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On Hearing of the Intention of a Gentleman to Purchase the Poet's Freedom

George Moses Horton
When on life's ocean first I spread my sail,
I then implored a mild auspicious gale;
And from the slippery strand I took my flight,
And sought the peaceful haven of delight.

Tyrannic storms arose upon my soul,
And dreadful did their mad'ning thunders roll;
The pensive muse was shaken from her sphere,
And hope, it vanished in the clouds of fear.

At length a golden sun broke through the gloom,
And from his smiles arose a sweet perfume--
A calm ensued, and birds began to sing,
And lo! the sacred muse resumed her wing.

With frantic joy she chaunted as she flew,
And kiss'd the clement hand that bore her through;
Her envious foes did from her sight retreat,
Or prostrate fall beneath her burning feet.

'Twas like a proselyte, allied to Heaven--
Or rising spirits' boast of sins forgiven,
Whose shout dissolves the adamant away,
Whose melting voice the stubborn rocks obey.

'Twas like the salutation of the dove,
Borne on the zephyr through some lonesome grove,
When Spring returns, and Winter's chill is past,
And vegetation smiles above the blast.

'Twas like the evening of a nuptial pair,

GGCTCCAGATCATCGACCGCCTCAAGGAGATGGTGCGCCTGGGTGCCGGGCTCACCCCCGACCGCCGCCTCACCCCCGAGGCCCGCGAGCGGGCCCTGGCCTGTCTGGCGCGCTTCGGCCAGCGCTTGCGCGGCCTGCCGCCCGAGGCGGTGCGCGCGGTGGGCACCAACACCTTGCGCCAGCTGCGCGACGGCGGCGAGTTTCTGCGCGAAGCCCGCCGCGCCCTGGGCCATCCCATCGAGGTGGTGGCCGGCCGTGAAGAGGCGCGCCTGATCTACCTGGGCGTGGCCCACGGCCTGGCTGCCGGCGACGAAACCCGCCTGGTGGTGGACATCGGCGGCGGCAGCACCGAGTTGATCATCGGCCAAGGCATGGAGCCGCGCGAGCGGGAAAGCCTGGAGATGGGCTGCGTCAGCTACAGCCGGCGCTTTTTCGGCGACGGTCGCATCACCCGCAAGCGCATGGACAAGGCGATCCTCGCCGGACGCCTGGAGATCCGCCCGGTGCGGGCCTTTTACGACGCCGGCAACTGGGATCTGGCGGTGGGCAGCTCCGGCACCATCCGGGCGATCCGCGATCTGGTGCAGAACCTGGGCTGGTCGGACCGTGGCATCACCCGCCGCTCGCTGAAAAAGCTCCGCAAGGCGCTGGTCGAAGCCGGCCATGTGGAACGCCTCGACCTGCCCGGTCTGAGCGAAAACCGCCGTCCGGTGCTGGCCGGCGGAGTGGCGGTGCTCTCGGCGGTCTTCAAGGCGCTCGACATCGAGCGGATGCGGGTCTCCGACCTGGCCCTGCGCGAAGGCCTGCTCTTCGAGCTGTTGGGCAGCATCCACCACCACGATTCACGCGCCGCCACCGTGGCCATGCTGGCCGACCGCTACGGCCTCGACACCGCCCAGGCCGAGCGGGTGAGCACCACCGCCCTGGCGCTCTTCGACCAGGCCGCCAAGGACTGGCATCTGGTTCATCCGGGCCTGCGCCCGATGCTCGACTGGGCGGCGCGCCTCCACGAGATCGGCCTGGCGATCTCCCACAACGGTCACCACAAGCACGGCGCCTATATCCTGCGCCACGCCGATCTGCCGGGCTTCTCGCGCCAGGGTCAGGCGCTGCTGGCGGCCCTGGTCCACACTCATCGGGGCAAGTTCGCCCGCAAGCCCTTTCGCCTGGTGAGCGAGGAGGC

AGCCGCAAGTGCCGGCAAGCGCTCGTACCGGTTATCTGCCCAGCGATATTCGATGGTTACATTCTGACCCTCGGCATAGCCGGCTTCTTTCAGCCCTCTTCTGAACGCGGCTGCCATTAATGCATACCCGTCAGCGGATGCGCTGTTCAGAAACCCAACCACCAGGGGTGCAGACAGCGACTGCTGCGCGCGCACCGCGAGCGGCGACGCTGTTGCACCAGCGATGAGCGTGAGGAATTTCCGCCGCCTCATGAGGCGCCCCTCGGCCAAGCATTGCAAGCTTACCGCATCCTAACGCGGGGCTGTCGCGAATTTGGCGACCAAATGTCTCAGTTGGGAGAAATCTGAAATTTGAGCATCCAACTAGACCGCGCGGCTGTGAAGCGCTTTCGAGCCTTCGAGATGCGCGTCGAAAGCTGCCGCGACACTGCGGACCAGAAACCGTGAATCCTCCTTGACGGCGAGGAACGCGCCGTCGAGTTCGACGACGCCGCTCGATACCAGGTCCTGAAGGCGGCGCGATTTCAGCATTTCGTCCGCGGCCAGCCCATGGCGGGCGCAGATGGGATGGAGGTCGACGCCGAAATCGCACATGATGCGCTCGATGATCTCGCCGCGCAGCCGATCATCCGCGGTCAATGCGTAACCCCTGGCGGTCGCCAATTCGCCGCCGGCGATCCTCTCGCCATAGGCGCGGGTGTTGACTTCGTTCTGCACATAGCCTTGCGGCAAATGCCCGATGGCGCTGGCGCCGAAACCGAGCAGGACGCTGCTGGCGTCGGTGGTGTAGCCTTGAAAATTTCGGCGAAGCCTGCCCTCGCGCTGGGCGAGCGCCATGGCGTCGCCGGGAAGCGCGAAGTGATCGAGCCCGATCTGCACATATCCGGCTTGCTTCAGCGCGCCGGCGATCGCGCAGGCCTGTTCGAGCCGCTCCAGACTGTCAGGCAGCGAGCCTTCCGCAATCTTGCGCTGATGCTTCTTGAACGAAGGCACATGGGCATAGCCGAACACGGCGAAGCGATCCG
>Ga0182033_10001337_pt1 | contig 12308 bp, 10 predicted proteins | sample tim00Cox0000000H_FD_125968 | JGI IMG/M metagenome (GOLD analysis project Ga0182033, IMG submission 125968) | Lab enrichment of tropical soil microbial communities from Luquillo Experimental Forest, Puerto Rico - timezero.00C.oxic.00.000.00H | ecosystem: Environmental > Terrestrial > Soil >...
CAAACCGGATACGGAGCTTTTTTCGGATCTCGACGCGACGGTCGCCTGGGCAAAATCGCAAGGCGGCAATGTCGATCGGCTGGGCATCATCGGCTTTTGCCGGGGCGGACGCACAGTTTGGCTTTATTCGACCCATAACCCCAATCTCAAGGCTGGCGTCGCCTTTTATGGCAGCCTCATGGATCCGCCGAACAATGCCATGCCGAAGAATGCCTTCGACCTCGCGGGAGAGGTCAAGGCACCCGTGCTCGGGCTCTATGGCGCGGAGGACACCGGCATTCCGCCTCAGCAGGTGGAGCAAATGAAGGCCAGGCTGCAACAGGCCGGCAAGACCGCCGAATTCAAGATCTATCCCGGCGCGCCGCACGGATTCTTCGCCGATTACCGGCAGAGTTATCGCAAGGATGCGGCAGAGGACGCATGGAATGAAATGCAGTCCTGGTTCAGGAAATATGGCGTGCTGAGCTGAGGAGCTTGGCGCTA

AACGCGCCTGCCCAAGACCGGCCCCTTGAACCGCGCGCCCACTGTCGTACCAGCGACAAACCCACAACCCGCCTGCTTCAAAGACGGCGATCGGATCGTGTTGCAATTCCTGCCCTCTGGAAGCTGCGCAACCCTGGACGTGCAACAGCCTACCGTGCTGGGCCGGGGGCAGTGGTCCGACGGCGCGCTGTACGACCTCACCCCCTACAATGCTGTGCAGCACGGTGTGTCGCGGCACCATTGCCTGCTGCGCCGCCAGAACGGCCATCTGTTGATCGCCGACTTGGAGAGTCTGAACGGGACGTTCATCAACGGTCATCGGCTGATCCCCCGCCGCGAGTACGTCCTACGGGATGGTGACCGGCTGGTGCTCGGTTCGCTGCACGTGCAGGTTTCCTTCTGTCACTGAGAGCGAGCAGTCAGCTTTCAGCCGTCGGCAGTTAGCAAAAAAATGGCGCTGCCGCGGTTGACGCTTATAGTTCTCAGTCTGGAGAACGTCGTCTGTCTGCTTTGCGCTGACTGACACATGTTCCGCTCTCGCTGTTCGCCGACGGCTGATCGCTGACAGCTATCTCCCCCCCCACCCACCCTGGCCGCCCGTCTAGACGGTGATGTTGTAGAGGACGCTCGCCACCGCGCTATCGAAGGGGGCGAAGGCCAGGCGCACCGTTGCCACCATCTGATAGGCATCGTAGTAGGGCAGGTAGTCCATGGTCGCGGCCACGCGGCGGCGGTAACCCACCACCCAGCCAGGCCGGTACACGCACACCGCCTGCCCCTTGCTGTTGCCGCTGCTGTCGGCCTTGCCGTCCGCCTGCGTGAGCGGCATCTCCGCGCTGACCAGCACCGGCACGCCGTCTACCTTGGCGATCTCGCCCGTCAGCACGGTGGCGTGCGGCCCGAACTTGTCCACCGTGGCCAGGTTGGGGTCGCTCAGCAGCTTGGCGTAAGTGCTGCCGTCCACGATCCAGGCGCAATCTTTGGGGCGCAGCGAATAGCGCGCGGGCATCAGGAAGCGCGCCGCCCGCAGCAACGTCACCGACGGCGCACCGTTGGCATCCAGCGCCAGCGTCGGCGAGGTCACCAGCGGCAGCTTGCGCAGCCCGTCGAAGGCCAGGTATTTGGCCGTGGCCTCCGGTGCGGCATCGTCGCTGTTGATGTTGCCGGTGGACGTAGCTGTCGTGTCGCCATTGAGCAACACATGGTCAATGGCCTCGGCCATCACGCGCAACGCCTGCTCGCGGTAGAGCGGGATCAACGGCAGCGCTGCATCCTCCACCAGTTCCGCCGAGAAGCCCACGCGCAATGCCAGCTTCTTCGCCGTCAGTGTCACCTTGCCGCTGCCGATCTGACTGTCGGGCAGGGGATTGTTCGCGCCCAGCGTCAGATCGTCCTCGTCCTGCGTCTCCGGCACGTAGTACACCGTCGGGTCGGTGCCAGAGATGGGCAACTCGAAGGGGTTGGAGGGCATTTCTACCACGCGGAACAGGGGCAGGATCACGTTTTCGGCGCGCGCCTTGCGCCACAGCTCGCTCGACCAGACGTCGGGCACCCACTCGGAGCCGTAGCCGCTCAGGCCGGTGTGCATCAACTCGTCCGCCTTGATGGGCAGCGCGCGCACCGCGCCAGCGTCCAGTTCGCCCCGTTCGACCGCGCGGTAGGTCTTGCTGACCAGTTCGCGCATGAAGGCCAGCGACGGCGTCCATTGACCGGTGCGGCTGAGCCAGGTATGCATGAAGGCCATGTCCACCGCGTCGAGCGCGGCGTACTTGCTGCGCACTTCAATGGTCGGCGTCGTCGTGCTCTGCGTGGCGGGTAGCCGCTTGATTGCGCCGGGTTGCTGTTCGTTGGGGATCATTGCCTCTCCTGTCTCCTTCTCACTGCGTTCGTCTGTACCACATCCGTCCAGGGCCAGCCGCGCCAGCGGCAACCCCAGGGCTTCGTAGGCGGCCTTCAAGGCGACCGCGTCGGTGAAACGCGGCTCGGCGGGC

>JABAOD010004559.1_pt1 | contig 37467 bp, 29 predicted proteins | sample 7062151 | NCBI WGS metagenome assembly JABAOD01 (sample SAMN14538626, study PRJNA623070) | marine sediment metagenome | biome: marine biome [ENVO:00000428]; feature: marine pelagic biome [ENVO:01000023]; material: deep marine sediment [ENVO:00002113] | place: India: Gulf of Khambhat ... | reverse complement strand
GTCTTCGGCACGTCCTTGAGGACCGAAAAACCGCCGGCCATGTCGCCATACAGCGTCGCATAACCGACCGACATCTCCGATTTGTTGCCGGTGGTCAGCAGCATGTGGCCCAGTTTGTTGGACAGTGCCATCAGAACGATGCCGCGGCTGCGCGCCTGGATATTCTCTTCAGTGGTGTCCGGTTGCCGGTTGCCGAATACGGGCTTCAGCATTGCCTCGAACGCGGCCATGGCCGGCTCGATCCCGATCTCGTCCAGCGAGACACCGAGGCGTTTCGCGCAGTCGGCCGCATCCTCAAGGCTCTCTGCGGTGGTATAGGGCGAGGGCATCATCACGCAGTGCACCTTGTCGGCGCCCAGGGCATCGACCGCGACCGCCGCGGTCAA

When love pervades the hour of sad despair--
'Twas like fair Helen's sweet return to Troy,
When every Grecian bosom swell'd with joy.

The silent harp which on the osiers hung,
Was then attuned, and manumission sung;
Away by hope the clouds of fear were driven,
And music breathed my gratitude to Heaven.

Hard was the race to reach the distant goal,
The needle oft was shaken from the pole;
In such distress who could forbear to weep?
Toss'd by the headlong billows of the deep!

The tantalizing beams which shone so plain,
Which turned my former pleasures into pain--
Which falsely promised all the joys of fame,
Gave way, and to a more substantial flame.

Some philanthropic souls as from afar,
With pity strove to break the slavish bar;
To whom my floods of gratitude shall roll,
And yield with pleasure to their soft control.

And sure of Providence this work begun--
He shod my feet this rugged race to run;
And in despite of all the swelling tide,
Along the dismal path will prove my guide.

Thus on the dusky verge of deep despair,
Eternal Providence was with me there;
When pleasure seemed to fade on life's gay dawn,
And the last beam of hope was almost gone.

This poem is in the public domain.

This poem is in the public domain.

George Moses Horton

by this poet

poem
Am I sadly cast aside,
On misfortune's rugged tide?
Will the world my pains deride
               Forever?
			   
Must I dwell in Slavery's night,
And all pleasure take its flight,
Far beyond my feeble sight,
               Forever?
			   
Worst of all, must hope grow dim,
And withhold her cheering beam?
Rather
poem

DEAR MISS: Notwithstanding the cloud of doubts which overshadows the mind of adoring fancy, when I trace that vermillion cheek, that sapphire eye of expressive softness, and that symmetrical form of grace, I am constrained to sink into a flood of admiration beneath those heavenly charms. Though, dear Miss, it may

poem
Alas! and am I born for this,
   To wear this slavish chain?
Deprived of all created bliss,
   Through hardship, toil, and pain!
   
How long have I in bondage lain,
   And languished to be free!
Alas! and must I still complain--
   Deprived of liberty.

Oh, Heaven! and is there no relief
   This side the silent